Ensuring quality in 17OHP mass spectrometry measurement: an international study assessing isomeric steroid interference

Chung Shun Ho, Kirsten Hoad, Brian R. Cooke, Trisha Andersen, Peter Graham, Sjoerd A.A. van den Berg, Michaela F. Hartmann, Clara W.S. Lo, Tze Ping Loh, Yolanda B. de Rijke, Bertrand D. van Zelst, Stefan A. Wudy, Rosita Zakaria, Ronda F. Greaves*

*Corresponding author for this work

Research output: Contribution to journalArticleAcademicpeer-review

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Abstract

Objectives: 

Interference from isomeric steroids is a potential cause of disparity between mass spectrometry-based 17-hydroxyprogesterone (17OHP) results. We aimed to assess the proficiency of mass spectrometry laboratories to report 17OHP in the presence of known isomeric steroids. 

Methods:

A series of five samples were prepared using a previously demonstrated commutable approach. These samples included a control (spiked to 15.0 nmol/L 17OHP) and four challenge samples further enriched with equimolar concentrations of 17OHP isomers (11α-hydroxyprogesterone, 11β-hydroxyprogesterone, 16α-hydroxyprogesterone or 21-hydroxyprogesterone). These samples were distributed to 38 participating laboratories that reported serum 17OHP results using mass spectrometry in two external quality assurance programs. The result for each challenge sample was compared to the control sample submitted by each participant.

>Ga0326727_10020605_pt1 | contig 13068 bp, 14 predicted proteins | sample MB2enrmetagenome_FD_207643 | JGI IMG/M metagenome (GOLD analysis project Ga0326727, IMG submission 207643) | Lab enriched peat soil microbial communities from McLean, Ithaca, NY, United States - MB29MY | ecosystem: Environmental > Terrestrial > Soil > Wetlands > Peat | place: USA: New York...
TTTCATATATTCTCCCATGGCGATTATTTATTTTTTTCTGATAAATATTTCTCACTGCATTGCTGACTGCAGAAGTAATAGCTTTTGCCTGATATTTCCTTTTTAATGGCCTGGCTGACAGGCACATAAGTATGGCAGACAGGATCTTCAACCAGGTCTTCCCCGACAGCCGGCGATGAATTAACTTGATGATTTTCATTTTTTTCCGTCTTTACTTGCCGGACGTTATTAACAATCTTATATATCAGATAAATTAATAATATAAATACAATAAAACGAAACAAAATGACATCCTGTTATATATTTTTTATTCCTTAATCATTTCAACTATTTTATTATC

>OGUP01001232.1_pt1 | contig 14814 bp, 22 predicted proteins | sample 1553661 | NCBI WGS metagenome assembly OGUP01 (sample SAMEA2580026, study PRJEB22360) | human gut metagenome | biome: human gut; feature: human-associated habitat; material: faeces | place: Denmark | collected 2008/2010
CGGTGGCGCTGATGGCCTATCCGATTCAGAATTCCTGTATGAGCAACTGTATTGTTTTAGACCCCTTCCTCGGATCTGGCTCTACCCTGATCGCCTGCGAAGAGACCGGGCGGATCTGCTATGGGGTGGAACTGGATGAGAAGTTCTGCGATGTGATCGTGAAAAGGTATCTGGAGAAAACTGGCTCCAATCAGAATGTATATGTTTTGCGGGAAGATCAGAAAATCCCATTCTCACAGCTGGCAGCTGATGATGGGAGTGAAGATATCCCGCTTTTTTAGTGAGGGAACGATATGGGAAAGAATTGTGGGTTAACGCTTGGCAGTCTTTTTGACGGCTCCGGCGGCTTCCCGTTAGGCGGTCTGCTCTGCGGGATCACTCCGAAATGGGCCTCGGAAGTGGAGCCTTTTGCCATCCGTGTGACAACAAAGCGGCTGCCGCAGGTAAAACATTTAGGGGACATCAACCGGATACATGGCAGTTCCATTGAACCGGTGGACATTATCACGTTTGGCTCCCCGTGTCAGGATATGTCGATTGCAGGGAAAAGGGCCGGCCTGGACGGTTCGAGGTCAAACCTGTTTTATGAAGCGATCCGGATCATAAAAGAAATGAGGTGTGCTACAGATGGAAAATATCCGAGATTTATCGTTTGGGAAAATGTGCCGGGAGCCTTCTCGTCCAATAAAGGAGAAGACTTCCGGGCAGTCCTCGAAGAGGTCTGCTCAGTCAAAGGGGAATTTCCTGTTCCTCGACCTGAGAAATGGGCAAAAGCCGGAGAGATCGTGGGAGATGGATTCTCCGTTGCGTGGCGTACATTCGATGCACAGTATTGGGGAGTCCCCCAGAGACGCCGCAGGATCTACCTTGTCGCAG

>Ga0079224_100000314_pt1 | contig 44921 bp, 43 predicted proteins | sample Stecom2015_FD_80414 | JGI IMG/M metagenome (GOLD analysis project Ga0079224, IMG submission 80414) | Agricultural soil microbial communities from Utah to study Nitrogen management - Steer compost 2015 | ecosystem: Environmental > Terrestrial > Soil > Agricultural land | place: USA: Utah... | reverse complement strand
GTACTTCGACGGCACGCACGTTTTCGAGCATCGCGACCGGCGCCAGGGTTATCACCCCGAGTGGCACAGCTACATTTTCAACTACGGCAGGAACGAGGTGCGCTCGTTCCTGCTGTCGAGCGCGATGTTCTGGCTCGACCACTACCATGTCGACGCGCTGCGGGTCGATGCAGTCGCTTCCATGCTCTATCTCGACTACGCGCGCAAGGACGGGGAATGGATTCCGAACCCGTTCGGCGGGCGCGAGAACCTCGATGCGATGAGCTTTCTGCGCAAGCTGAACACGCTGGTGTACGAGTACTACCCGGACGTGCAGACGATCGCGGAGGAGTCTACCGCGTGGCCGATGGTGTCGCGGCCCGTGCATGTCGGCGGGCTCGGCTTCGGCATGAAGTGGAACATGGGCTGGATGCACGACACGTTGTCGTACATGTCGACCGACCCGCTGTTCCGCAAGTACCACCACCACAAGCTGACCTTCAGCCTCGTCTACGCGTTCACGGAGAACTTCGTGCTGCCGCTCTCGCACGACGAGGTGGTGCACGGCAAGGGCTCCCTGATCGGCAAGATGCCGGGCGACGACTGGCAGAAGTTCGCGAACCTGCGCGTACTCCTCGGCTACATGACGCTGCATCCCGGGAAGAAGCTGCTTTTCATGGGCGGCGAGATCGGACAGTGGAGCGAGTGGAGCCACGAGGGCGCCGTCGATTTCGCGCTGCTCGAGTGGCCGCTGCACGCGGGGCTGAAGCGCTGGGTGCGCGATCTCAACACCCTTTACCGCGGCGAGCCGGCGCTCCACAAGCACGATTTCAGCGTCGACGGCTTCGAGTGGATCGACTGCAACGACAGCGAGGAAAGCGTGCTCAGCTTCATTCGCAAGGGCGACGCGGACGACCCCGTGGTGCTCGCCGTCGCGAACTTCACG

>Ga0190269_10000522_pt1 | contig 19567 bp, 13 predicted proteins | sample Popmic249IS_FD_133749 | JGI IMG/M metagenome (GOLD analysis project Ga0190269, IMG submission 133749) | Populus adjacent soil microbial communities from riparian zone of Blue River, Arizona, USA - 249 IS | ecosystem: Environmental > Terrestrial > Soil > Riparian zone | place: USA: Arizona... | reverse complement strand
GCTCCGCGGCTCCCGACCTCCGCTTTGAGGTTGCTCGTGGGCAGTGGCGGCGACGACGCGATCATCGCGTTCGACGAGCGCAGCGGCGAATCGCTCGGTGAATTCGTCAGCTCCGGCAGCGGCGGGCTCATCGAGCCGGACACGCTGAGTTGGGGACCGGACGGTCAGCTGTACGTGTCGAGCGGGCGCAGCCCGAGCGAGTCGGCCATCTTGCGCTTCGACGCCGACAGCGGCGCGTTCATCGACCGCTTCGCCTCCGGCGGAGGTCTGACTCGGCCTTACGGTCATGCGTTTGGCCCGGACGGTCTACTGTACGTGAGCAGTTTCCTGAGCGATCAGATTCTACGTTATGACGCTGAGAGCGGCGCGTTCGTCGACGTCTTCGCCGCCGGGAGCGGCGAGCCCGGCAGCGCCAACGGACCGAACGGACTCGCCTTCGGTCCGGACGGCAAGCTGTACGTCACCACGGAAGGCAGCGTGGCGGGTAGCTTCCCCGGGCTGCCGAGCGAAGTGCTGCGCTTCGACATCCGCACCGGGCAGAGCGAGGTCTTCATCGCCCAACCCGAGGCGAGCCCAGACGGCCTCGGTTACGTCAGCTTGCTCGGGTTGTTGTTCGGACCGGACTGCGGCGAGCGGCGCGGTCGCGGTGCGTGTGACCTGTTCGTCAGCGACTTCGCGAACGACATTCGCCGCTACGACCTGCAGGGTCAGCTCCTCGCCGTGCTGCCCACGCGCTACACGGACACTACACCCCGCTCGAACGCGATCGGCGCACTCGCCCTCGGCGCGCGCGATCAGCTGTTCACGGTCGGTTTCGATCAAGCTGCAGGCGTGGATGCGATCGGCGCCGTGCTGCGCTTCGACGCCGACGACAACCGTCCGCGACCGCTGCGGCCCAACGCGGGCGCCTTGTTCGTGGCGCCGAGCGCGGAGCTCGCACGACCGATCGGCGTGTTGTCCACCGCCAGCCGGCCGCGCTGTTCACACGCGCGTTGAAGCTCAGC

Results: 

Twenty-six laboratories (68 % of distribution) across three continents returned results. Twenty-five laboratories used liquid chromatography-tandem mass spectrometry (LC-MS/MS), and one used gas chromatography-tandem mass spectrometry to measure 17OHP. The all-method median of the control sample was 14.3 nmol/L, ranging from 12.4 to 17.6 nmol/L. One laboratory had results that approached the lower limit of tolerance (minus 17.7 % of the control sample), suggesting the isomeric steroid caused an irregular result. 

Conclusions: 

Most participating laboratories demonstrated their ability to reliably measure 17OHP in the presence of the four clinically relevant isomeric steroids. The performance of the 12 (32 %) laboratories that did not engage in this activity remains unclear. We recommend that all laboratories offering LC-MS/MS analysis of 17OHP in serum, plasma, or dried bloodspots determine that the isomeric steroids are appropriately separated.

Original languageEnglish
Pages (from-to)911-918
Number of pages8
JournalClinical Chemistry and Laboratory Medicine
Volume62
Issue number5
DOIs
Publication statusPublished - 1 Apr 2024

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